This is Alaska’s big season: millions of salmon and tourists with millions of dollars headed north. Alaska draws people who pay attention and, like salmon, many return again for more.
As an Alaskan who has shuttled greenhorns between Denali and the North Slope, their sharp-eyed questions help me better understand the place I call home. Fresh eyes inform habitual ways of seeing.
More people are asking about the white lines in the sky. Perhaps they assumed that Alaska was exempt from Project Cloverleaf, the semi-secret aerosol spray program.
Since the early 1990s, if not earlier, fleets of Boeing tankers fly patterns that are easy to see from the ground on clear days. Aerosol emissions, some cross-hatched grids, some wild gyres and curlicues, are obviously coming from the planes. With few exceptions, the media has ignored the activity.
With the leisure of several hours for observation, spray lines evolve and spread out. Rather than disappearing, they unroll in gauzy layers. Before long, the initial emissions span the sky. During summer’s ‘white nights’, aerosols released at 4pm are often seen at 11pm blocking the sunset on the northwest horizon.
Under these conditions, daytime temperature drops, as does photosynthesis while mold and other pathogens increase. Solar panels show a decrease in output of up to 35 percent.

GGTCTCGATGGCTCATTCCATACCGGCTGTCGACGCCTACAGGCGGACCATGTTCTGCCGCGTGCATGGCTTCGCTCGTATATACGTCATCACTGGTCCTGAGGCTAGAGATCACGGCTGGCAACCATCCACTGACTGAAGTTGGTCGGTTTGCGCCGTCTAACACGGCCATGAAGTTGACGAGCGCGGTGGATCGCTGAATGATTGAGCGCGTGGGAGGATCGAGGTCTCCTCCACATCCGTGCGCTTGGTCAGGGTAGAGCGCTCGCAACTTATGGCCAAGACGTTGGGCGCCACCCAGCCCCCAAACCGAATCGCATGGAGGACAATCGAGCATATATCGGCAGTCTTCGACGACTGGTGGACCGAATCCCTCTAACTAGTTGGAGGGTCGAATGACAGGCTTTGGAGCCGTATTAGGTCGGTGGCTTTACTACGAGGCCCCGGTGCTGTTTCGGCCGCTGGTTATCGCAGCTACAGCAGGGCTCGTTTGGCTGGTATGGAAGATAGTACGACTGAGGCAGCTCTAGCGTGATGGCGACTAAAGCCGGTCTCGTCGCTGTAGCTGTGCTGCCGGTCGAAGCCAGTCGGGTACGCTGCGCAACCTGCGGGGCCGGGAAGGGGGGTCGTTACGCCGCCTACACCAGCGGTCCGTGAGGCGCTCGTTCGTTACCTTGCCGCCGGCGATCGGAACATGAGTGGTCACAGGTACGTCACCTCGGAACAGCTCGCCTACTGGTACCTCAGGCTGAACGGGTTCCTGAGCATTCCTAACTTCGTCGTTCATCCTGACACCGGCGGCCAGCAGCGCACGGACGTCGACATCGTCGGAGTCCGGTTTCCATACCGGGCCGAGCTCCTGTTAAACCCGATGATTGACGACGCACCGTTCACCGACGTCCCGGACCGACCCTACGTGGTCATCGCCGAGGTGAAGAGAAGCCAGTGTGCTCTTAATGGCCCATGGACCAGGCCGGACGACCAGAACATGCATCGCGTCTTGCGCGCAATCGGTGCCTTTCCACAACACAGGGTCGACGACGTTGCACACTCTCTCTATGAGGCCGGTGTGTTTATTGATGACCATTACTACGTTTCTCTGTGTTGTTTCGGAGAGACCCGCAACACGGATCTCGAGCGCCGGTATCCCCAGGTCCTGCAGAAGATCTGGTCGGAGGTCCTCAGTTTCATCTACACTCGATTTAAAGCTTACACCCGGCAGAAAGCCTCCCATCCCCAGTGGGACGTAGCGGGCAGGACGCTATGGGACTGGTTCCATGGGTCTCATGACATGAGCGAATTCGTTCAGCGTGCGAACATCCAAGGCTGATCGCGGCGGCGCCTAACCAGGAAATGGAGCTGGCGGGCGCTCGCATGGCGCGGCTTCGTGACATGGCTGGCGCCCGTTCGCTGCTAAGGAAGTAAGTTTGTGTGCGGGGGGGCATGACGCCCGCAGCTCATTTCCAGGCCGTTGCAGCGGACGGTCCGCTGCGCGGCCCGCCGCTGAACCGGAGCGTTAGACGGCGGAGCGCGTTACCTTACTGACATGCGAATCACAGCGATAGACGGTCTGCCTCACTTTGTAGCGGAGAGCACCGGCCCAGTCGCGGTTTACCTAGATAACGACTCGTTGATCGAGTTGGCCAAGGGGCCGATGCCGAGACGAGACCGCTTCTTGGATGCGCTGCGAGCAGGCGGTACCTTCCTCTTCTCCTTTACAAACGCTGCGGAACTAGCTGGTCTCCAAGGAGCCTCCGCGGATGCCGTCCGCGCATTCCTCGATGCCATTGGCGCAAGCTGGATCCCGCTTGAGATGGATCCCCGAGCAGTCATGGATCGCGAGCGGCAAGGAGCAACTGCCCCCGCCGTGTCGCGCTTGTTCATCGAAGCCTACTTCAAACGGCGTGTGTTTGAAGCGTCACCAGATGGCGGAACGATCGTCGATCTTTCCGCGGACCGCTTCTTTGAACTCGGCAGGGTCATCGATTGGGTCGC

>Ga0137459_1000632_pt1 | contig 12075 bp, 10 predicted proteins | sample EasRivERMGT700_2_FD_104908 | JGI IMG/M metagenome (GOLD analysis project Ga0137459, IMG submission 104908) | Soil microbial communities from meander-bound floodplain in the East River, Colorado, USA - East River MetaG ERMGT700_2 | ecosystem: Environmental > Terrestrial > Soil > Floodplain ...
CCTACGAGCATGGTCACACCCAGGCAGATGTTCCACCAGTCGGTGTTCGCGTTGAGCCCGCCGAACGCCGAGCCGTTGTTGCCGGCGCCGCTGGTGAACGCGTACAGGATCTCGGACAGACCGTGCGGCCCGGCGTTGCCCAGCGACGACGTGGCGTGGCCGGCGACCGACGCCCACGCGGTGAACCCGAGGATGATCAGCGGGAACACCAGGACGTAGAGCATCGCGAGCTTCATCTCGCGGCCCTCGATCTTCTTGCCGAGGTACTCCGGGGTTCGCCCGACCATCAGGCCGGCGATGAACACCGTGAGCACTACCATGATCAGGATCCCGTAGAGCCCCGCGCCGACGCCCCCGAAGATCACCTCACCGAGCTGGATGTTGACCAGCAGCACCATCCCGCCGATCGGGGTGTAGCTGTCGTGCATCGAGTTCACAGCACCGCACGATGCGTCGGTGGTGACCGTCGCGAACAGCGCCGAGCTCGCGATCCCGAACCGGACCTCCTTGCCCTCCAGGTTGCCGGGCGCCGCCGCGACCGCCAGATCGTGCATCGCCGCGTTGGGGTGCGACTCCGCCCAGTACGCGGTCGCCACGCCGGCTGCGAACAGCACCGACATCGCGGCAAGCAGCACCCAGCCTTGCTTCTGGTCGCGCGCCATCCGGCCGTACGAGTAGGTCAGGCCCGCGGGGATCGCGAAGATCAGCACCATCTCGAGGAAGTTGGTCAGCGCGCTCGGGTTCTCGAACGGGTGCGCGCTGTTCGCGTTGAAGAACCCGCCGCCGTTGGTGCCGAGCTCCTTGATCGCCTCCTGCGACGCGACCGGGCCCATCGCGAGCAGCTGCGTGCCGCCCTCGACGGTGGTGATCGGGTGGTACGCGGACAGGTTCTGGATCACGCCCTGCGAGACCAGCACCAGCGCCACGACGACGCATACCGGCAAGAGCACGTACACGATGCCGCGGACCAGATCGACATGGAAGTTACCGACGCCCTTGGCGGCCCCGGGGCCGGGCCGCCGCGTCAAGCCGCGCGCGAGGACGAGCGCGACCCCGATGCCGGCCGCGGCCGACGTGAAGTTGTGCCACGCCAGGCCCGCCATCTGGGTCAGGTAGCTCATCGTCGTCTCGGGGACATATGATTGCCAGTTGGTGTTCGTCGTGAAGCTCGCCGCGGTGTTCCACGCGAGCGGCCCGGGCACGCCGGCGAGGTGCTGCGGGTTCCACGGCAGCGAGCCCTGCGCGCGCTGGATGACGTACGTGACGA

While intended to remain aloft for hours, the aerosol particles eventually reach the surface. Technical analysis has been performed by Carnicom Institute, a Monticello, UT lab. The major components are aluminum, barium and strontium. Another researcher, Dane Wigington, in Shasta, California, confirms the chemical profiles by soil and stream tests.
The nano-sized particles are lightweight, reflective, and inexpensive. They fulfill the ingredients of Edward Teller’s recipe for blanketing the globe by spraying artificial clouds into the lower troposphere.
Dr. Teller, the father of the hydrogen bomb, and others, sold the scheme to the Pentagon where it was re-purposed as a weather weapon. The DOD publication “Owning The Weather in 2025” is a primer for those who wish to know what they are breathing.
After Alaska’s visitors get an earful, most lose some of their innocence about the place. Such folks usually explore the topic independently while becoming sky-watchers in their home regions. With more questions than answers, everyone has an obligation to investigate the phenomenon.
The Carnicom Institute: http://carnicominstitute.org/wp/research-library-listing/
Jim Lee https://climateviewer.com
Douglas Yates works as a writer and photographer. He lives in Ester, Alaska